• Commercial Rent Arrears Recovery (CRAR) is a new statutory procedure that comes into force on 6 April 2014.
  • It allows a landlord of commercial premises to recover rent arrears by taking control of the tenant’s goods and selling them.
  • CRAR replaces the law of distress and applies to new and existing leases.
  • A landlord of commercial premises has the right to exercise CRAR without the lease saying so.
  • There is also a new procedure for recovering rent arrears by diverting rents from a sub-tenant.

CRAR v. distress: what is the difference?

Distress is a common law right that permits a landlord to recover rent arrears by seizing the tenant’s goods and holding or selling them. Distress may be used to recover any sum reserved as rent in the lease and is available for commercial and mixed use premises.

Distress is abolished when Part 3 of the Tribunals, Courts and Enforcement Act 2007 (2007 Act) comes into force on 6 April 2014. CRAR, also an out-of-court regime, is introduced in its place. While similar in some respects, there are significant differences between the two:

  • CRAR can only be exercised in relation to premises that are wholly commercial in use. It is not available for mixed-use or residential leases unless the use as a dwelling is unauthorised.
  • CRAR can only be used to recover principal rent for “possession and use” together with any VAT and interest due on that rent. It cannot be used to recover other sums overdue from the tenant, such as service charges, insurance premiums and other outgoings, even if they are reserved as rent in the lease. In the case of an all-inclusive rent, a reasonable apportionment will need to be made.

CRAR can also only be used to recover arrears that are certain, or capable of being calculated with certainty. This should be borne in mind in the context of, for example, turnover rents.

The recoverable rent is reduced by any “permitted deductions” such as any set-off that the tenant would be entitled to claim.

  • The CRAR procedure is more prescriptive and controlled than distress. For example:
  • It can only be exercised by certified enforcement agents following the statutory procedure set out in schedule 12 of the 2007 Act. A landlord must therefore authorise an enforcement agent to exercise CRAR on its behalf.
  • A notice of enforcement containing prescribed information must be given to the tenant at least 7 clear days before goods are taken – distress requires no advance notice. This may reduce the value of CRAR as it gives the tenant time to remove goods from the premises or to enter into insolvency before the end of the notice period. If that is a risk, the court can be asked to reduce the 7- day notice period.
  • There must be a net unpaid rent equivalent to at least 7 days’ principal rent, both at the time that a notice of enforcement is given to the tenant and when goods are first taken.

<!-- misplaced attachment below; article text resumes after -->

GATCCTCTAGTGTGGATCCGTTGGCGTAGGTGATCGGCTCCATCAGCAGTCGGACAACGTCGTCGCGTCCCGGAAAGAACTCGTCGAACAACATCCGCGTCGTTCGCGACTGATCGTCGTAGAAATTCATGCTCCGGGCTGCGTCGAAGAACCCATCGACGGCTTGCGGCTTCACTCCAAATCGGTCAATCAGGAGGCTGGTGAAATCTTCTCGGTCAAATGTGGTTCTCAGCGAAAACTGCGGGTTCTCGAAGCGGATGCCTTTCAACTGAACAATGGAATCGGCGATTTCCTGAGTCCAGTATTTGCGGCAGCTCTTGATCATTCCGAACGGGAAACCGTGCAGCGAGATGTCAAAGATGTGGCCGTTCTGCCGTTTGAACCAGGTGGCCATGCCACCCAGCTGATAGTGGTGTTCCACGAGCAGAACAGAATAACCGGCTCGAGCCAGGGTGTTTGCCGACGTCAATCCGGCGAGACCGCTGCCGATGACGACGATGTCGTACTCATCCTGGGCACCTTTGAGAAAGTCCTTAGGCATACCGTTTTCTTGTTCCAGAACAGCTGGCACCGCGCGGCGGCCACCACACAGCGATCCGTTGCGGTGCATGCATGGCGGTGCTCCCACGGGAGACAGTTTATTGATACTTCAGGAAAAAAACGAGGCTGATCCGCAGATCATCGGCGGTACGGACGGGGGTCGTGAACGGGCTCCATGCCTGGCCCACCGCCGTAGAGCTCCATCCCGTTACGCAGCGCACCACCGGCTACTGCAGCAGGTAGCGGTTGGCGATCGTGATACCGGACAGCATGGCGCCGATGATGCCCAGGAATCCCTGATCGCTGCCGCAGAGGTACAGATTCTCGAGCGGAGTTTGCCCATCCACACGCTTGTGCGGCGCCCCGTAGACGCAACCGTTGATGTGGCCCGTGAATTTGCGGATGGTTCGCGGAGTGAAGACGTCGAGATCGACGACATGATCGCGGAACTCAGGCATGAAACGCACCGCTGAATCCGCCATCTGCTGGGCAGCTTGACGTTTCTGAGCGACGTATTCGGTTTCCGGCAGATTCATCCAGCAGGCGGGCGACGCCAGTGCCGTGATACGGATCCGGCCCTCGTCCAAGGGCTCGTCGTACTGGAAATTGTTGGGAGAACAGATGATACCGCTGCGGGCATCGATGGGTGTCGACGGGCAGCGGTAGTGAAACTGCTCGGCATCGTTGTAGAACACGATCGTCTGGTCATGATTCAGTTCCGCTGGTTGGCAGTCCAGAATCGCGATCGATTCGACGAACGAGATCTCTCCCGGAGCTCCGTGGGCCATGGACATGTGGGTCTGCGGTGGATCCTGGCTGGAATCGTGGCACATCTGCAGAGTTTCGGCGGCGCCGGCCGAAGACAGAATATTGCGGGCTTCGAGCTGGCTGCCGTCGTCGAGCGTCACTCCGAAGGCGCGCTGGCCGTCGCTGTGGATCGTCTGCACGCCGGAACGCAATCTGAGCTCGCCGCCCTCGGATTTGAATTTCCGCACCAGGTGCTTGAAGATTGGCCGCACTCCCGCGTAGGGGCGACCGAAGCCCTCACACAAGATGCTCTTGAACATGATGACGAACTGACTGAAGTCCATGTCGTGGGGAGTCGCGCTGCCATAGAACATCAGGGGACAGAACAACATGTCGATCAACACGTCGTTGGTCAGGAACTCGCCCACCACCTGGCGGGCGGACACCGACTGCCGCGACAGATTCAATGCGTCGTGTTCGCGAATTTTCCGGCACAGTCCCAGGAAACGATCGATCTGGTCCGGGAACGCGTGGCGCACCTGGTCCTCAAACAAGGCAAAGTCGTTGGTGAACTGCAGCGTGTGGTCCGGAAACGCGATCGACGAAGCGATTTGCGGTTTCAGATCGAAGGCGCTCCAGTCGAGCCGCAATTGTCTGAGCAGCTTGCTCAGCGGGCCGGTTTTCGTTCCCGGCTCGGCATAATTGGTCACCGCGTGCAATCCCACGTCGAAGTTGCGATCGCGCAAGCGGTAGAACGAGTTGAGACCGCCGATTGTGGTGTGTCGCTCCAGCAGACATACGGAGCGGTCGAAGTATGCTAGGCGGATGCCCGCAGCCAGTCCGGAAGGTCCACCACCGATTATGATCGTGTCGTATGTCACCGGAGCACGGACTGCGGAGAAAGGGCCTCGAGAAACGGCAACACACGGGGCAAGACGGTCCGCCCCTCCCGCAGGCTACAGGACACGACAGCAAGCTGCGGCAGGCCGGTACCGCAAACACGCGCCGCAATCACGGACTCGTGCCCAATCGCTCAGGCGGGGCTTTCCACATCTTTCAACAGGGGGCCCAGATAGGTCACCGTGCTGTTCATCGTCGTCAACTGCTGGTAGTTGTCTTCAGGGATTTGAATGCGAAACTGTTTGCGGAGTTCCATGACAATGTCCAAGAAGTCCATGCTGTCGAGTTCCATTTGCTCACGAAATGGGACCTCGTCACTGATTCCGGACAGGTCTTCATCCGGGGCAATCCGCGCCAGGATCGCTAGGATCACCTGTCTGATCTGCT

• CRAR can only be exercised at the demised premises (without court authorisation) and cannot be exercised over “exempt goods” – the list of these is longer than that for distress.

Who can exercise CRAR?

The immediate landlord……

  • Where the landlord comprises joint tenants, any of them can do so to recover the amount due to all of them.
  • A landlord’s mortgagee can do so if it has given notice of its intention to take possession or to receive rents and profits – and provided that it is bound by the lease.

….under a lease…..

  • The lease may be legal or equitable but must be in writing.
  • It includes a tenancy at will and a lease continuing under the Landlord and Tenant Act 1954 Part 2.
  • It does not include a mere contractual licence to occupy.

……of commercial premises.

  • Premises are “commercial” if they are not let or occupied in whole or part as a dwelling - but disregarding occupation as a dwelling that is in breach of the terms of the lease or superior lease.

What happens when the lease comes to an end?

CRAR cannot be exercised after the end of the lease unless:

  • Goods were taken under CRAR before it ended; or
  • All the following conditions are met: the lease was not forfeited; no more than six months have elapsed since it ended; the tenant in arrears is still in possession; the landlord is the same as at the end of the lease; any new lease granted to the tenant is a commercial lease.

The lease is not treated as at an end if the tenant is holding over after the contractual term under the Landlord and Tenant Act 1954.

Can a landlord recover its tenant's rent arrears from a sub-tenant?

Yes, a landlord can still require a sub-tenant to pay rent directly to it to clear its immediate tenant's rent arrears, but the process for doing so has changed.

The current regime, set out in the Law of Distress Amendment Act 1908, is replaced by a new statutory procedure. This mirrors CRAR, for example it can only be used to recover arrears of principal rent due in relation to commercial premises.

The form and content of the notice to be served on a sub-tenant are prescribed, as is the method of service. Unlike the current regime, the notice only takes effect 14 clear days after it is served.

Can we draft around CRAR?

No. There is a wide anti-avoidance section. Any contractual provision intended to give the landlord a right to seize goods to recover arrears other than through CRAR, or to modify the CRAR procedure, is void. But the parties can agree to prevent or restrict the exercise of CRAR.

Any tactical tips for landlords?

CRAR is available to landlords in addition to its other remedies (such as forfeiture, a claim for debt) and any negotiated protection (such as guarantees and rent deposits). But it is important to bear in mind that a landlord in exercising CRAR will waive any right to forfeit that may have arisen.